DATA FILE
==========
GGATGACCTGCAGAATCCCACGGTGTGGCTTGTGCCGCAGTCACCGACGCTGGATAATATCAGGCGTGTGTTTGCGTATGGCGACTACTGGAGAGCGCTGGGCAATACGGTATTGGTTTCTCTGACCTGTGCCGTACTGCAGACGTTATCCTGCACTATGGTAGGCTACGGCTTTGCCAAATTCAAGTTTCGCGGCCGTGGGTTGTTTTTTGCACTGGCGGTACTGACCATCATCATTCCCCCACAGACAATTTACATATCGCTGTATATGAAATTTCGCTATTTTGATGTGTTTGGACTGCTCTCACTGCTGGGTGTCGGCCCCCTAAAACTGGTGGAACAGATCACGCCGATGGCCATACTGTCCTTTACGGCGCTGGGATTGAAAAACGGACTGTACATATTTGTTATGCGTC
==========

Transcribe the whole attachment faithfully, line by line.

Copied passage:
GGATGACCTGCAGAATCCCACGGTGTGGCTTGTGCCGCAGTCACCGACGCTGGATAATATCAGGCGTGTGTTTGCGTATGGCGACTACTGGAGAGCGCTGGGCAATACGGTATTGGTTTCTCTGACCTGTGCCGTACTGCAGACGTTATCCTGCACTATGGTAGGCTACGGCTTTGCCAAATTCAAGTTTCGCGGCCGTGGGTTGTTTTTTGCACTGGCGGTACTGACCATCATCATTCCCCCACAGACAATTTACATATCGCTGTATATGAAATTTCGCTATTTTGATGTGTTTGGACTGCTCTCACTGCTGGGTGTCGGCCCCCTAAAACTGGTGGAACAGATCACGCCGATGGCCATACTGTCCTTTACGGCGCTGGGATTGAAAAACGGACTGTACATATTTGTTATGCGTC